Sunday, February 12, 2012

The Mitchell Domes

On vacation in the middle of winter here in Wisconsin...there isn't much to do, except go to someplace warm like the Mitchell Domes Horticultural Conservatory. Located in the heart of downtown Milwaukee, the Mitchell Domes are basically biosphere like greenhouses that literately holds thousands of different species of plants from different regions of the globe in three diverse domes.

Over a thousand plant species are on display in the Tropical Dome. Many of these are economically important fruit bearing trees such as banana, papaya, ackee, avacado, cocoa and guava. Hardwoods include big-leaf, little-leaf, and African mahoganies, ebony and lignum vitae. The center of the Tropical Dome is dominated by a large kapok tree. It is one of the tallest trees under glass growing up to 95 feet. Amazing as it was, when we exited the Tropical Dome was we sweating from the humidity in there.

Expecting to especially hot in the Desert Dome, we found it be surprisingly cool and quite comfortable. A large number of plants, mostly from the Americas and Africa are on display here. Most these are native to the Sororan Desert in Arizona. Among them are species of shrubs, trees, annuals, bulbs as well as familiar cacti. The African section has aloes, crassulas, euphorbias and the unusual Welwitschia plant which has only two continuously growing leaves and may live for over a thousand years. From Madagascar, come the succulent flora of Euphorbia, Pachypdium, Adenia, Didierea, Alluaudic and Operculicatya.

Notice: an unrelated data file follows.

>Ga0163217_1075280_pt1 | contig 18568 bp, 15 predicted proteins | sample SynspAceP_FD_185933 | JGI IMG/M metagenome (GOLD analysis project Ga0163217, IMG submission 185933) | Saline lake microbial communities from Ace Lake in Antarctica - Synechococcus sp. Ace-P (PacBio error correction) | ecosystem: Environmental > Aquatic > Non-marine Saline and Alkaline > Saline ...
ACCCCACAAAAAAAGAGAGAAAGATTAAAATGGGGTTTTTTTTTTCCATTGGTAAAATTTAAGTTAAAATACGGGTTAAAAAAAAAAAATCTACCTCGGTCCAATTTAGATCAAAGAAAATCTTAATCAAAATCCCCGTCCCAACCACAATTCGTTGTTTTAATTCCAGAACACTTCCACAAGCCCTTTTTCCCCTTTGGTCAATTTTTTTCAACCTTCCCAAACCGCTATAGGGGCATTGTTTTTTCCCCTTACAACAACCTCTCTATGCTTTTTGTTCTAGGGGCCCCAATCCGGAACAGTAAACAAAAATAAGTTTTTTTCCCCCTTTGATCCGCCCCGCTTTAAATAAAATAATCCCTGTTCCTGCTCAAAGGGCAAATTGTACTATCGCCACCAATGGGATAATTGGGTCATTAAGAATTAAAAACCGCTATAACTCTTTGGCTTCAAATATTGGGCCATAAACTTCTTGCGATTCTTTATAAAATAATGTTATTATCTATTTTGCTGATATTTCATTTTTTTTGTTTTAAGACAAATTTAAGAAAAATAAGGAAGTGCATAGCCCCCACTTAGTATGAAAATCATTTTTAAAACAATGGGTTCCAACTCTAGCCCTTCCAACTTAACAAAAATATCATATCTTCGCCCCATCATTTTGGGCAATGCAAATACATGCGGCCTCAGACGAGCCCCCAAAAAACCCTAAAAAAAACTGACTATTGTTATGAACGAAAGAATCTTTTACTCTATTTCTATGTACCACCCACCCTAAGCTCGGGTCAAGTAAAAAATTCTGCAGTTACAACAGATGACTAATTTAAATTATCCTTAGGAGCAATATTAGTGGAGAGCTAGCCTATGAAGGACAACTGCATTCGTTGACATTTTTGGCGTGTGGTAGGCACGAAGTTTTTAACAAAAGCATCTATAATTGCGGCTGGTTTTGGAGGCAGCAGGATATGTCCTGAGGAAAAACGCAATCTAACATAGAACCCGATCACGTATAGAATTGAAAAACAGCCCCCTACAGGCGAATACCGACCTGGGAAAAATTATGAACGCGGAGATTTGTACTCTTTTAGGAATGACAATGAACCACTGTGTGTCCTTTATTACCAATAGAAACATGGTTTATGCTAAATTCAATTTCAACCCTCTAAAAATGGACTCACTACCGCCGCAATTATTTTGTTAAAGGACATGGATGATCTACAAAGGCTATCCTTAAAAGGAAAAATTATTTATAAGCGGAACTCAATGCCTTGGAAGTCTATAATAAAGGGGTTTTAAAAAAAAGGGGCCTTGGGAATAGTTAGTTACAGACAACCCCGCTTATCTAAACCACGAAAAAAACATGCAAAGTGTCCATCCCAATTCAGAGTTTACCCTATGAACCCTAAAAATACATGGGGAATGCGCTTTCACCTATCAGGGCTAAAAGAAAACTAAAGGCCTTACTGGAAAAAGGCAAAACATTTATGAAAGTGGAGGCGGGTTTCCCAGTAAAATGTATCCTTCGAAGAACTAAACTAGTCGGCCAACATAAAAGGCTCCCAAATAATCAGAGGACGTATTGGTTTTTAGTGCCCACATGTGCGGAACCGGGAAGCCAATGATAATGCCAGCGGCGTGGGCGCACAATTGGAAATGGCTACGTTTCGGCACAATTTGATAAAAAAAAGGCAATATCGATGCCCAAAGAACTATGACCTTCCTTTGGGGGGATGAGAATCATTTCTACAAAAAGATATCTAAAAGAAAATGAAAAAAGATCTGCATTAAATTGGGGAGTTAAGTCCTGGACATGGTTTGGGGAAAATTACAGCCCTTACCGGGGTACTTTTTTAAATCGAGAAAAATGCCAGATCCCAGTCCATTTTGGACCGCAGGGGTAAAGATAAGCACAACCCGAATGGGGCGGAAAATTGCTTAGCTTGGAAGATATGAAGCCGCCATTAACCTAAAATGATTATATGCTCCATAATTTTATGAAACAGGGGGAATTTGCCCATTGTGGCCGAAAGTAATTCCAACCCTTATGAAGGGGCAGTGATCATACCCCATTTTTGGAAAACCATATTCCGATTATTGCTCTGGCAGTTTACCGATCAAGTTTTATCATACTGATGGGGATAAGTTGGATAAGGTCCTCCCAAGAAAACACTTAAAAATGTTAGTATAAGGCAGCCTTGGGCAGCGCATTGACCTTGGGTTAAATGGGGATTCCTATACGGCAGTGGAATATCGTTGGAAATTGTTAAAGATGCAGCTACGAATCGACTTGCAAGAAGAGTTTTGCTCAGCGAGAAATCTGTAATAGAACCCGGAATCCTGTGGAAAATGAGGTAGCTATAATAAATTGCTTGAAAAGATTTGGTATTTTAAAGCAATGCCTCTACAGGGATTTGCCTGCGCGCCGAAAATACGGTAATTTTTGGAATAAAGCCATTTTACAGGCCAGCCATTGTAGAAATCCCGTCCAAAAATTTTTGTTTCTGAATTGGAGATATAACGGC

The Show Doom was kind of cool... It hosts four seasonal shows and one holiday exhibit held annually in December for visitors to enjoy. Each show has a theme chosen based on cultural ( German, Japanese and French) literary as well as historical. In most recent years, the Winter Show has featured an extensive killer garden railroad display that will surely please kids and adults like me. It has become one of the most popular displays during the year and is one of the largest indoor Garden Railroad displays in the Midwest.

For $6.50 per adult to get in, I couldn't complain. It was a sure fire way to getaway for a winter afternoon. After that, we had dinner at TGIF's at Miller Park. Talk about a succulent meal...

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